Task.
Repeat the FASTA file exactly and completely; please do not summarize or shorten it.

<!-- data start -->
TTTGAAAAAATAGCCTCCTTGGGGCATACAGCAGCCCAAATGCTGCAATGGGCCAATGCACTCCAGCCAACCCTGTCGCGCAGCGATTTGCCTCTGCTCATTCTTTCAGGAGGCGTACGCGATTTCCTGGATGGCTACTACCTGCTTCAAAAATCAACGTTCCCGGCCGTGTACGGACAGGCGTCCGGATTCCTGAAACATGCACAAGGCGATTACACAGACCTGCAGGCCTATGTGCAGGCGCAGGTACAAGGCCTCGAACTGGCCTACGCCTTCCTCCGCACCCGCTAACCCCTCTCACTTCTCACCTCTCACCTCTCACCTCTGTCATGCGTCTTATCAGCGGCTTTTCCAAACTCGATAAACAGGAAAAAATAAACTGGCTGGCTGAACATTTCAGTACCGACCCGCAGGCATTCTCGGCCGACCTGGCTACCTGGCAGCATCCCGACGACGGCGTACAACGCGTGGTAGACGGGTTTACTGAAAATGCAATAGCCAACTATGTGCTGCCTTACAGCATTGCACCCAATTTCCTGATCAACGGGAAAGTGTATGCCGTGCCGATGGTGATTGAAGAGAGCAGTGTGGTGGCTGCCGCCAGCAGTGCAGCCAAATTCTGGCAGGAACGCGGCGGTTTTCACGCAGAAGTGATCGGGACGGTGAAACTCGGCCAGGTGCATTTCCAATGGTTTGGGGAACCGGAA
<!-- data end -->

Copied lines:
TTTGAAAAAATAGCCTCCTTGGGGCATACAGCAGCCCAAATGCTGCAATGGGCCAATGCACTCCAGCCAACCCTGTCGCGCAGCGATTTGCCTCTGCTCATTCTTTCAGGAGGCGTACGCGATTTCCTGGATGGCTACTACCTGCTTCAAAAATCAACGTTCCCGGCCGTGTACGGACAGGCGTCCGGATTCCTGAAACATGCACAAGGCGATTACACAGACCTGCAGGCCTATGTGCAGGCGCAGGTACAAGGCCTCGAACTGGCCTACGCCTTCCTCCGCACCCGCTAACCCCTCTCACTTCTCACCTCTCACCTCTCACCTCTGTCATGCGTCTTATCAGCGGCTTTTCCAAACTCGATAAACAGGAAAAAATAAACTGGCTGGCTGAACATTTCAGTACCGACCCGCAGGCATTCTCGGCCGACCTGGCTACCTGGCAGCATCCCGACGACGGCGTACAACGCGTGGTAGACGGGTTTACTGAAAATGCAATAGCCAACTATGTGCTGCCTTACAGCATTGCACCCAATTTCCTGATCAACGGGAAAGTGTATGCCGTGCCGATGGTGATTGAAGAGAGCAGTGTGGTGGCTGCCGCCAGCAGTGCAGCCAAATTCTGGCAGGAACGCGGCGGTTTTCACGCAGAAGTGATCGGGACGGTGAAACTCGGCCAGGTGCATTTCCAATGGTTTGGGGAACCGGAA